Center for Strategic Communication

Bret Stephens of the Wall Street Journal has proposed killing Syria’s President Bashar Assad with airpower. And not just Assad himself:

Should President Obama decide to order a military strike against Syria, his main order of business must be to kill Bashar Assad. Also, Bashar’s brother and principal henchman, Maher. Also, everyone else in the Assad family with a claim on political power. Also, all of the political symbols of the Assad family’s power, including all of their official or unofficial residences.

Stephens recognizes that strikes will probably not wipe out Assad’s chemical stores, destroying the Syrian military’s most capable platforms and formations costs too many cruise missiles, and he argues that it’s unfair to take out the West’s rage over Assad’s chemical murders on a bunch of starving Syrian Army conscripts.

Note that Stephens does not mention anything about the real-time intelligence challenges of killing one enemy leadership target, never mind wiping out an entire group of “made men” at once a la Godfathers I and II.  Trying to kill Gaddafi, Saddam Hussein, and Mohamed Farah Aidid proved to be extremely difficult, and hunting for Manuel Noriega was characterized by the RAND Corporation as a “embarrassment.” Indeed, RAND’s survey of leadership strikes noted that direct attacks on nation-state kingpins and warlords “rarely produce wanted policy changes,” “often fail to deter unwanted enemy behavior,” “sometimes produce harmful unintended consequences,” and “frequently fail to kill the leader.”

Given that Stephens has already taken us down the morally perilous road of pondering the nature of political killing, we might as well finish the train of thought that his sanguinary analysis began. Merely condemning it on utilitarian (“it’s hard!”) grounds is boring, and morally condemning it will fall on deaf ears given Assad’s murderous criminality. Rather, to critique it we should take the line of analysis to its full implication.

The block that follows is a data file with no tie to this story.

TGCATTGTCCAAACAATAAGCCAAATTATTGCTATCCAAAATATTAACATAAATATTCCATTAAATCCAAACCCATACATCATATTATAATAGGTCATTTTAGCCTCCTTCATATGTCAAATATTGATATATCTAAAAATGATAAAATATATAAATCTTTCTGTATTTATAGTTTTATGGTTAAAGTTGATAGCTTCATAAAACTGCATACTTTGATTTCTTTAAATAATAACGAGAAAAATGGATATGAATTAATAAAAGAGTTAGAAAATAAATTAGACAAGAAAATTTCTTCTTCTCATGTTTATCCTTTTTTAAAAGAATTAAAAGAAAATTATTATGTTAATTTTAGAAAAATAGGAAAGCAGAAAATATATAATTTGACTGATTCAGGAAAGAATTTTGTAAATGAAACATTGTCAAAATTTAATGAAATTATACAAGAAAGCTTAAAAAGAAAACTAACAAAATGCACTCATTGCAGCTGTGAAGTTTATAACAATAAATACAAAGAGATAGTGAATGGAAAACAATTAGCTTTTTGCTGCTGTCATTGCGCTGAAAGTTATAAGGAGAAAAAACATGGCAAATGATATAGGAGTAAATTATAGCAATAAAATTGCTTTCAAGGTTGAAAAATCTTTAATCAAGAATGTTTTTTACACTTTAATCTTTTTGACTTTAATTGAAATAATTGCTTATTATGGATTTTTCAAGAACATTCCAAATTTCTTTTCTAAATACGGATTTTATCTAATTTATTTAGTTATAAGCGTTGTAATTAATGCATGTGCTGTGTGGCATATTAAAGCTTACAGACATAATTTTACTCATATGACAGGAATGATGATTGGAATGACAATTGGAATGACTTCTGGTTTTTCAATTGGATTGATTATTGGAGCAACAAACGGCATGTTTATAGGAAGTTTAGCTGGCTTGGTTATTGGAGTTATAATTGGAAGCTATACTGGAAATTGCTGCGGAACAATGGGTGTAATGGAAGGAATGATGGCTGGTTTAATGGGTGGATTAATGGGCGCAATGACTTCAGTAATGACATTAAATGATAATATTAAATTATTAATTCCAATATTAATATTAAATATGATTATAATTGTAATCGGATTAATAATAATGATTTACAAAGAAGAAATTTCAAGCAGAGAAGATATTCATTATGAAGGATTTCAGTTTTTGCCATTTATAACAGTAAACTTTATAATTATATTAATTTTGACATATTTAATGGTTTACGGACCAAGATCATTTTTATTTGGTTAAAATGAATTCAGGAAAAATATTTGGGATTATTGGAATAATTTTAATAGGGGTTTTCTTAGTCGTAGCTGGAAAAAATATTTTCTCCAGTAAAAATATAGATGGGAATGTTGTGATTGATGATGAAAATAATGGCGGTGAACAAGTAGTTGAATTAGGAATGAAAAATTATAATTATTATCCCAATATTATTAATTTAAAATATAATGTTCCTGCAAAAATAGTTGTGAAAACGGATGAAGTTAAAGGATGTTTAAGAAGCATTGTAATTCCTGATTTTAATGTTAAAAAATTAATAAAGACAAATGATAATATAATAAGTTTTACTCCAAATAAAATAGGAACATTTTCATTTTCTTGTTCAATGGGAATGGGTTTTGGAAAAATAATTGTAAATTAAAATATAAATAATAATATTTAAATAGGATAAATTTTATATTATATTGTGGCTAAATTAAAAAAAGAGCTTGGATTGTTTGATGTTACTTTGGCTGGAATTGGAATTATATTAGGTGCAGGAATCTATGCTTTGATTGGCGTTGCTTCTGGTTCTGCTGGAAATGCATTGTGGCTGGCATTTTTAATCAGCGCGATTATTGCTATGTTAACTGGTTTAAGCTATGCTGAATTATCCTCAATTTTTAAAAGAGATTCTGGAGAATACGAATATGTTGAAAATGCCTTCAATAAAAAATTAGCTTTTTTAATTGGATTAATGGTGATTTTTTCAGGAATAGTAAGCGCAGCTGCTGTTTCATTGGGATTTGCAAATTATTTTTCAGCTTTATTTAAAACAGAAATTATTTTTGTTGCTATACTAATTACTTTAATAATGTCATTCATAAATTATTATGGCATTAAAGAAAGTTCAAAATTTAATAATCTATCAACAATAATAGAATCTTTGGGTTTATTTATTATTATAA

In his scheme to wipe out the locus of Assad’s regime, Stephens has (unwittingly) paraphrased a great Italian thinker on the subject: “[f]or it must be noted, that men must either be caressed or else
annihilated; they will revenge themselves for small injuries, but cannot
do so for great ones; the injury therefore that we do to a man must be
such that we need not fear his revenge.” So how, in 2013, does one do “annihilate” men so thoroughly as to destroy their political power?

Stephens, like the airpower theorist John Warden,
conceives of the state as an organic body with the statesman and his
immediate span of command and control as the brain. The great hope is the idea that the
expense of defeating the body can be bypassed—the cruise missile
functions as merely as a scaled-up version of a sniper’s bullet between
the eyes. Stephens is not wrong to view the regime’s elites as serving an outsized function relative to the men they command. They are, indeed, important components of the overall matrix of regime power. But he gets the dynamics of how they are neutralized entirely wrong.

Say you are a certain Egyptian military dictator. You’ve just overthrown your political opponents, you have command of a powerful military and paramilitary force that you are reasonably sure will shoot at the people you want them to. One of your advisers says “Maybe we should just stop at just overthrowing our enemies. Let’s start developing the economy and civil society.”  Wrong! This halfway crook masquerading as a dictator’s consigliere is the first to be dragged away by your secret police.

Develop the economy?! You are a man who uses 1984 as a textbook, and you are currently preparing a intricately researched critique of Luttwak to submit to the Journal of Dictator, Junta, and Jefe Studies. No development for you. You retreat to The Dictatorcave, home of your volumes on the lives of the greatest men and women to purge, loot, and plunder from Sargon onwards. Sitting in a barcalounger under your framed poster of the 1927 Shanghai purge, you boot up your computer and click over to your favorite poli-sci blog. What can Jay Ulfelder tell you about what kind of purge you’re doing in an attempt to erase the power of the regime you just destroyed? What can the Dart Throwing Chimp tell you about neutralizing many of the aforementioned previous regime political figures? Plenty. And you can’t just stop at locking up or killing the leaders:

[R]ulers who have recently seized power by coup or revolution
sometimes kill large numbers of civilian supporters of the faction they
have just replaced as part of their efforts to consolidate their power.